17th January 2017
On 8th November 2016, Prime Minister Narendra Modi announced the biggest-ever demonetization exercise India has ever seen by withdrawing Rs. 500 and Rs. 1,000 notes, which made up 86% of all rupees in circulation, from public use in a bid to clamp down black money, fake currency, terror funding and corruption. Creation of a new 500 and 2,000 rupee notes with effect from 10th November 2016 was also announced.
The people were given a set of protocols to follow in order to exchange their demonetized notes for the new ones (or the old 100 rupee or lower denomination notes which are still valid).
Reserve Bank of India (RBI) announced that Indian citizens can go to any RBI location or any bank branch and trade in their demonetized notes for credit into their accounts. 30th December 2016 was fixed as the deadline for the exchange.
RBI also specified two ways by which Indians could trade their old notes for new notes. They could go to a bank and, with a valid ID, fill-out a form to secure exchange. They could also withdraw money from their accounts in the form of valid notes. RBI put in place limits for both these mechanisms which are being increased gradually depending on the supply of new notes to banks.
Banned notes of the value of Rs. 14 Lac Crore have been deposited in banks and Rs. 6 Lac Crore new notes are in circulation.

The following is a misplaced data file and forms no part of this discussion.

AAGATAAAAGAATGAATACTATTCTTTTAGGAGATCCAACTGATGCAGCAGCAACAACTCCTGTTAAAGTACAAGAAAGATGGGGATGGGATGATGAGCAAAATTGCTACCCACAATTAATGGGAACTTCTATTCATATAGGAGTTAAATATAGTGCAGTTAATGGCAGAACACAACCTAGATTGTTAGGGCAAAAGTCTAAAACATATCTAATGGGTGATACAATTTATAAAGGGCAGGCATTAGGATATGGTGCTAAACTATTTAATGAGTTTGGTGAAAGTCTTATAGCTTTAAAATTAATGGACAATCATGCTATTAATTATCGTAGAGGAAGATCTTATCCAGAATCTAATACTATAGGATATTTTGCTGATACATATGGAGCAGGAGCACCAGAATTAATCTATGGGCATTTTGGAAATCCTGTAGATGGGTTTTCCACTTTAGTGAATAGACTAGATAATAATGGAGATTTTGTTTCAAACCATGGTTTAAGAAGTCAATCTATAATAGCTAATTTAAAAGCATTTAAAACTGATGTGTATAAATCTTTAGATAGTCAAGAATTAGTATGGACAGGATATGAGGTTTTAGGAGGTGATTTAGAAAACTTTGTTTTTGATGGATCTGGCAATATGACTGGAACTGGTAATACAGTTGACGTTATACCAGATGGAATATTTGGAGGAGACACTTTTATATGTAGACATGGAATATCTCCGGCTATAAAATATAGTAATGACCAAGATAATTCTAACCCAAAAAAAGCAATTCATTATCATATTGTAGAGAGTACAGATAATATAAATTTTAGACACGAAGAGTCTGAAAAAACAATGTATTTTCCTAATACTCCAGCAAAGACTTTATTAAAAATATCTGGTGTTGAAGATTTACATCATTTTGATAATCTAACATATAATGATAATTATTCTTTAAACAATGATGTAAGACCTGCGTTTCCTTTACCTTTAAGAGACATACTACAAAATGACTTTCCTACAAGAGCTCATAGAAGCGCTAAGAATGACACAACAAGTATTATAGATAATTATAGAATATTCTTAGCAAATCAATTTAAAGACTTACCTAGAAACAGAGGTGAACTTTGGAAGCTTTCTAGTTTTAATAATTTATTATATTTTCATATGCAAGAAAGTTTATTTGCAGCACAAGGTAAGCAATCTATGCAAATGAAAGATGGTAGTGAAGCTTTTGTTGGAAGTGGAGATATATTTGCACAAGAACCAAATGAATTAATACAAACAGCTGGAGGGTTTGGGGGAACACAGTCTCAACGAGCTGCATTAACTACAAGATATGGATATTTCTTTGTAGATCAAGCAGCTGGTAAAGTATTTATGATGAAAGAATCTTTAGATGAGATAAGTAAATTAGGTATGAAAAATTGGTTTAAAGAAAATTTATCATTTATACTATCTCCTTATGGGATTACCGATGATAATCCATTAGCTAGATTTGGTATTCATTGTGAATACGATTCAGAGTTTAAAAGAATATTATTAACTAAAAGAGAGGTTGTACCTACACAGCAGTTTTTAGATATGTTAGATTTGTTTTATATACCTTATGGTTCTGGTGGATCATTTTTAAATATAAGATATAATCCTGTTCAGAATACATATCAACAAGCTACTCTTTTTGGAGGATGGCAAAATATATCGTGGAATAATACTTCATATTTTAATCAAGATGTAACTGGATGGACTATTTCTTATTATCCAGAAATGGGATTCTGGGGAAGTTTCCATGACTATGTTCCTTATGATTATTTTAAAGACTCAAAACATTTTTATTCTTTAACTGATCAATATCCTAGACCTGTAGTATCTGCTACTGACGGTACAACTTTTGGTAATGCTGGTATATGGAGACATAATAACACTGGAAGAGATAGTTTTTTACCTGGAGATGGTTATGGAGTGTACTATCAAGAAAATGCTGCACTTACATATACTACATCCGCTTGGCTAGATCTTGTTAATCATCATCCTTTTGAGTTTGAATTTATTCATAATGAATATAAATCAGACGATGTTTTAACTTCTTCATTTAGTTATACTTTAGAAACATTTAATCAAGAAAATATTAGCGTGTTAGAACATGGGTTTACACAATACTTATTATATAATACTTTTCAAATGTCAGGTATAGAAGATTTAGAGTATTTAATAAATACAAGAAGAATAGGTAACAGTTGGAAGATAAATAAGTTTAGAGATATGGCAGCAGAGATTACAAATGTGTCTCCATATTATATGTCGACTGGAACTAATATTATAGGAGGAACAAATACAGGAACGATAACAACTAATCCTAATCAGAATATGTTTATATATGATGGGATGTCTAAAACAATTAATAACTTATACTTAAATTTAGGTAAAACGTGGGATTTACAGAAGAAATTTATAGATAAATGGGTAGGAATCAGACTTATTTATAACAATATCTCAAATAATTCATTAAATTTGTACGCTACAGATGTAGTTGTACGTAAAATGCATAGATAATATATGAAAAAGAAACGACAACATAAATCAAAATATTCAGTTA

As a next step in his war on corruption, Mr. Modi has pitched a transition to a cashless economy and the government has announced several incentives for making digital payments.
Cash to GDP ratio for India was pretty high nearly 12-13% of GDP, although average cash deposit ratio is 4-5% in global markets. The high cash component is the root cause of all evil. The demonetization and more of digital payments will eliminate corruption and black money significantly.
Views of eminent Economists on demonetization:
Mr. Kaushik Basu – India has a large amount of what is known as “black money” meaning cash or any other form of wealth that has evaded taxation. Modi’s approach will certainly eliminate some of the black money but it won’t be able to grapple with black money held in the form of precious metals and other assets, such as real estate holdings.
Mr. Paul Krugman – It is difficult to see major gains from India’s decision to drain out high value bank notes from the economy.
Dr. Amartya Sen – Only an authoritarian government can calmly cause such misery to the people.
Dr. Jagdish Bhagwati – This is a courageous and substantive economic reform that, despite the significant transition costs, has the potential to generate large future benefits. Although the process is inconvenient, and subjects many households to hardships, it forces the cash from the black economy to be deposited into the banking system, potentially increasing transparency and expanding the tax base and revenues to the government from taxes and surcharges. The following are the benefits:
Effect of Demonetization on Banks:
Performance of IndusInd Bank promoted by IIHL:
International Monetary Fund (IMF) on Indian Economic Growth:
Several Economists say growth will slip below 7% in 2016-17 due to the impact of cash crunch on several sectors such as real estate, farming, consumers, small & medium industries and others. In 2017-18, there will be a pick-up and India will remain one of the fastest growing major economies globally. The adjustment and recovery period could stretch to 2-3 quarters. India’s economic growth will stabilize thereafter while remaining strong.
Demonetization has the potential to generate large long-term benefits including greater economic transparency.
S. Solomon Raj
17th January 2017